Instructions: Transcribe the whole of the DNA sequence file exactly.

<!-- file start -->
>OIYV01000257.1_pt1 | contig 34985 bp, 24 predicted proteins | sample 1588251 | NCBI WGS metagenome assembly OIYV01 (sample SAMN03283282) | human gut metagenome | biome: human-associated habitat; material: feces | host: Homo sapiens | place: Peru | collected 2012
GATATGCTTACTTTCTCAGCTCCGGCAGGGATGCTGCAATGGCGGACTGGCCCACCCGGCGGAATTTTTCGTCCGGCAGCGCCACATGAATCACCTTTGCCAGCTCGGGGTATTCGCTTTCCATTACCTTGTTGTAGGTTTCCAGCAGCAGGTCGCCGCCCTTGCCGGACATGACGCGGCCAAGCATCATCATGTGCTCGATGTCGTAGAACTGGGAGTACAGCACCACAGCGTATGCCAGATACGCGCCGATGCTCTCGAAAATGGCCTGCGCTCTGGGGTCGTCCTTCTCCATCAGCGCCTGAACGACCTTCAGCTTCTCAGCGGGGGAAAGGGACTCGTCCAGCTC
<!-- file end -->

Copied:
>OIYV01000257.1_pt1 | contig 34985 bp, 24 predicted proteins | sample 1588251 | NCBI WGS metagenome assembly OIYV01 (sample SAMN03283282) | human gut metagenome | biome: human-associated habitat; material: feces | host: Homo sapiens | place: Peru | collected 2012
GATATGCTTACTTTCTCAGCTCCGGCAGGGATGCTGCAATGGCGGACTGGCCCACCCGGCGGAATTTTTCGTCCGGCAGCGCCACATGAATCACCTTTGCCAGCTCGGGGTATTCGCTTTCCATTACCTTGTTGTAGGTTTCCAGCAGCAGGTCGCCGCCCTTGCCGGACATGACGCGGCCAAGCATCATCATGTGCTCGATGTCGTAGAACTGGGAGTACAGCACCACAGCGTATGCCAGATACGCGCCGATGCTCTCGAAAATGGCCTGCGCTCTGGGGTCGTCCTTCTCCATCAGCGCCTGAACGACCTTCAGCTTCTCAGCGGGGGAAAGGGACTCGTCCAGCTC